I crashed at a restaurant to warm up and dry out. I must have looked the part as another patron asked what had happened as I was walking to the bathroom to clean up. “I was setting out for a 120 miles section of this hike I’m doing and 35 miles in discovered that I’d lost the satellite communicate which keeps my parents from calling search and rescue. After hiking back seven hours in to find it, I was left I only had four days of food for the five days it would take to try and finish so had to bail out” became a pretty well rehearsed story.
I’d spent the morning’s muddy slog figuring out what the criteria would be to quit this trip. There were lots of justifications and rationalizations but eventually it came down to weather. I came out here to have an experience of walking all day in bright, clear weather, cool by day and cold by night with a sprinkle of rain here and a dusting of snow there. That my most valued piece of gear has been neoprene socks and that my greatest difficulty has been moisture management say that this trip has not met expectations. There have been some incredible experiences but I’ve been saving vacation for two years to make this trip happen which means there’s a lot to lose if I’m ultimately unhappy.
Around 2pm the sun first started lightening a section of the otherwise unyielding grey overhead. By 4pm the clouds were beginning to break up. I checked into a motel and started laundry. The hiker who had been dropped off outbound while I was hitching in showed up while I was sitting outside the laundromat in my rain clothes (so everything else can be washed) trying to dry my shoes in the sun. He’d come back in because of the mud was aggravating a foot injury. We hit it off talking trail. He’s hiked the triple crown and has met some interesting personalities.
The forecast shows several days of rain but mostly sun. My mood had changed. Cuts and scrapes which had never scabbed properly on account of the moisture final started forming protective shells. My folks had been planning on visiting at the end of the next section (another reason to rescue the all important satellite communicator) and we rearranged plans. While I could possibly be back on trail the day after tomorrow the logistics are tricky, brittle, and potentially expensive. To stay on schedule I need to skip from Hanksville to Escalante which isn’t an easy connection to make without a car. Better to take a few days off, see my parents, rest and try again in a few days.
It rained a long time last night and was still raining this morning. I was going to get to the nearest road 10 trail miles away but guessing from the map, it looks like a rarely used 4×4 road and a hitch would be unlikely. That means the better thing is to go back the way I came. I remembered where I last used the inReach and it was 7hrs of hiking from where I camped. So back I went.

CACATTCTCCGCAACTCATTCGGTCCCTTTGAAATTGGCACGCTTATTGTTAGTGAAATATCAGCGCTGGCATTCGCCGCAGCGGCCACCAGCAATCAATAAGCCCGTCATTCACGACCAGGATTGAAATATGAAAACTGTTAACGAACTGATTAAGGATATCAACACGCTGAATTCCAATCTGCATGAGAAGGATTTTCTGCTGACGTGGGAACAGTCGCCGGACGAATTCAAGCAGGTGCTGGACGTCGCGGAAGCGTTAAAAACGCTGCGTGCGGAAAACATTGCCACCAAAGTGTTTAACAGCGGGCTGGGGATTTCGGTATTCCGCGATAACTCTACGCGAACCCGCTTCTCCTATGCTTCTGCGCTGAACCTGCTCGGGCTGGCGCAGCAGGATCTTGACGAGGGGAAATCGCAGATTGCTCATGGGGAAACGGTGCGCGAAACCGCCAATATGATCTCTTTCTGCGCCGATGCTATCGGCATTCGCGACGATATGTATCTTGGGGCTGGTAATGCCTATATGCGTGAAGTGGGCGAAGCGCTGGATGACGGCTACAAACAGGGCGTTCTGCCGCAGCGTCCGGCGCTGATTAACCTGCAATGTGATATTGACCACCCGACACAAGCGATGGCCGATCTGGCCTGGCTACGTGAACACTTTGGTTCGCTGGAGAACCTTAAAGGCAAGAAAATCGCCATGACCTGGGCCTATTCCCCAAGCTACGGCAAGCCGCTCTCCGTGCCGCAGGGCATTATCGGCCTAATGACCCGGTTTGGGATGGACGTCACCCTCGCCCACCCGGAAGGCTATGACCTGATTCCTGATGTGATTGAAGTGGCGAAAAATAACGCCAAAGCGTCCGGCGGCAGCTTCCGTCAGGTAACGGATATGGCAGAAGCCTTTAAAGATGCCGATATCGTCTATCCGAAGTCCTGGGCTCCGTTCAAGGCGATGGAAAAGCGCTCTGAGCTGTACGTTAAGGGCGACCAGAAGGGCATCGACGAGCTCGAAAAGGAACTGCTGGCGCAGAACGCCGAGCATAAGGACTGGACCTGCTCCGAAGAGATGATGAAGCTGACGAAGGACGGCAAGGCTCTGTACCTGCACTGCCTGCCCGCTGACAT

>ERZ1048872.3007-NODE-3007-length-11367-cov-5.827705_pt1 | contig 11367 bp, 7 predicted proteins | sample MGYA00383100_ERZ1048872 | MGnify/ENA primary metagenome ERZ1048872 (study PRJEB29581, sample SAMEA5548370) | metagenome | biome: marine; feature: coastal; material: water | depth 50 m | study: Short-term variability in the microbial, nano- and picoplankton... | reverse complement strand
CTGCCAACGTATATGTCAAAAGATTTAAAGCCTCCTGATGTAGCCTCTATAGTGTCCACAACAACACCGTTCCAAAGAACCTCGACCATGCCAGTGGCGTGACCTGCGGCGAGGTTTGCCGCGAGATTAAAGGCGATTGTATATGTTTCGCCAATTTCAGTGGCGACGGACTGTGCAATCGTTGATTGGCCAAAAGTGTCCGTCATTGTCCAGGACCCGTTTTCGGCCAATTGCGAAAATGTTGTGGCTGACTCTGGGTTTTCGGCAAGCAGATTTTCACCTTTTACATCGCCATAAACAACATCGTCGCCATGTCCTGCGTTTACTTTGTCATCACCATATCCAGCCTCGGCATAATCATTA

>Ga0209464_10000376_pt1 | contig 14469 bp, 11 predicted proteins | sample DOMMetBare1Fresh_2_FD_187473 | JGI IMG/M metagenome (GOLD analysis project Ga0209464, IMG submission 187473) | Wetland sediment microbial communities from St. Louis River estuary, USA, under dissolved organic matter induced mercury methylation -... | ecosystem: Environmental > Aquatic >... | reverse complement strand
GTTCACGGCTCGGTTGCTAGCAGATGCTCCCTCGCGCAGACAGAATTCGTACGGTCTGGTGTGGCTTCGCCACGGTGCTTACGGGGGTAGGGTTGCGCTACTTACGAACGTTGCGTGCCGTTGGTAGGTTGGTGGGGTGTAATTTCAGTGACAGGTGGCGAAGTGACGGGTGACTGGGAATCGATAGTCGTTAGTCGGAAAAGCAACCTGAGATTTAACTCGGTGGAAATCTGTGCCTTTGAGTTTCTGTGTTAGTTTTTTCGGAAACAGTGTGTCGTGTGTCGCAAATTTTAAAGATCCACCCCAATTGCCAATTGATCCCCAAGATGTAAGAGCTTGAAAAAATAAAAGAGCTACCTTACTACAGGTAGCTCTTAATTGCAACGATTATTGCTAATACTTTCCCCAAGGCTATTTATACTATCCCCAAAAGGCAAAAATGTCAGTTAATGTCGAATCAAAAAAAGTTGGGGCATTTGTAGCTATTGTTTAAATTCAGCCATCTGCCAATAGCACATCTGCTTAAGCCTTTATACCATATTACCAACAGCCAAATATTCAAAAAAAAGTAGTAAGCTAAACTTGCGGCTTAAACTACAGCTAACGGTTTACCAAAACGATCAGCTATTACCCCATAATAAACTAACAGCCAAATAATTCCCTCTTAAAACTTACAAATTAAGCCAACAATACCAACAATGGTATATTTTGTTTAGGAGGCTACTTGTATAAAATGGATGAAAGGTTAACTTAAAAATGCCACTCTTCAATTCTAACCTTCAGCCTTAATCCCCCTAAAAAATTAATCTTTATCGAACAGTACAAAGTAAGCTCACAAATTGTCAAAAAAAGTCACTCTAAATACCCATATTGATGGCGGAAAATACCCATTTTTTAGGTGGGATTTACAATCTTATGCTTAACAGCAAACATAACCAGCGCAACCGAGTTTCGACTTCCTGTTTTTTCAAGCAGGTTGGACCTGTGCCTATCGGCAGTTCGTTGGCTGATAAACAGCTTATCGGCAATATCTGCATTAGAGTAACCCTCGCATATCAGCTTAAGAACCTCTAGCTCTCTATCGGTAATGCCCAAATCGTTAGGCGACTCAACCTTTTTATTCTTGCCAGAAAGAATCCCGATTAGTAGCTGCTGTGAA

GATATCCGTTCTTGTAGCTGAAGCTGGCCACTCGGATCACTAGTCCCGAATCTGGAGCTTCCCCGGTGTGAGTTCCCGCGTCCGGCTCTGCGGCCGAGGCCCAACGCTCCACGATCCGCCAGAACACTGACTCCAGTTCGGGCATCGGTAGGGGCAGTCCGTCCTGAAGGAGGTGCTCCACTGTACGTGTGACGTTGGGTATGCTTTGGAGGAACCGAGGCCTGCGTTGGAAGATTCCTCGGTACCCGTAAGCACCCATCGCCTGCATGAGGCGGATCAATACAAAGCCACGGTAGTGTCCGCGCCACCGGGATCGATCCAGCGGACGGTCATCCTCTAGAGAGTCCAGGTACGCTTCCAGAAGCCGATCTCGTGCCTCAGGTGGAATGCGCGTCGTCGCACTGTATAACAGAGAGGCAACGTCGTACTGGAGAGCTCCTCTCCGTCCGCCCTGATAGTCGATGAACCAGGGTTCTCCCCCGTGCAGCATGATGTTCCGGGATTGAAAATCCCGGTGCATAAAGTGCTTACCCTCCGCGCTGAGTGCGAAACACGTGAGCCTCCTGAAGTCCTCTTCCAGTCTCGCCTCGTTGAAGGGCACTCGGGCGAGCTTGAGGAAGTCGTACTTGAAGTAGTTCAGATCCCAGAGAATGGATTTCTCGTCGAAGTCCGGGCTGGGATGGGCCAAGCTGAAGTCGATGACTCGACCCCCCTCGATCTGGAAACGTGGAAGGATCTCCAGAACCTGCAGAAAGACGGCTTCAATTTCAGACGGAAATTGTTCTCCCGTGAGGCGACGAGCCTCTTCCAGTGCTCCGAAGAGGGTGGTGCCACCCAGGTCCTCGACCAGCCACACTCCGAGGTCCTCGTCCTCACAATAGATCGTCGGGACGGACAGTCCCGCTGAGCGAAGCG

This is where the rain comes in. The ascent onto Tarantula Mesa is steep and muddy at the start. It had been dry, soft, loose dirt the day before and I was initially concerned that it might not be passable. I accidentally ascended in the wrong cove and that was not passable due to cliffs but that’s a different issue. Taken one step at a time and with GPS to help my failing memory, things worked out. Plants make good footholds in the mud. Everything else might move under you. Two sandstone handholds exploded during the course of ascending between cliff bands. Very adventurous.
The walk back from Tarantula Mesa to Pilot Spring where I’d left my inReach was long, rainy, muddy, and eventually snowy. When I found the inReach on an exposed rock down trail from where I’d sheltered to eat lunch yesterday (down trail so I couldn’t miss it on my way out – has always worked before), it was showing yesterday’s forecast for today: warmish and sunny.
At this point, if I’d tried to continue the section, I’d have about 100 miles and 4 days of food. Fine for most of the PCT. Not good for the Hayduke. Plus, the road had degraded significantly from the rain and sleet while I walked and I wasn’t sure I really wanted to try descending Tarantula Mesa in conditions much worse than I ascended this morning.
So I hauled myself back up to Copper Ridge and made it down to the reservoir my the mine just as it got dark. After a very pouty mood this morning (I hate having to re-hike miles and Tarantula Mesa isn’t very interesting) the snow actually made me quite cheery. There was just enough sun behind the clouds to keep things visually crisp and never having had to shovel snow as a chore, I have only fond associations with it.
Tomorrow I’ll get back to Hanksville and figure out my next move. Section 6 is probably a lost cause on account of limited vacation time.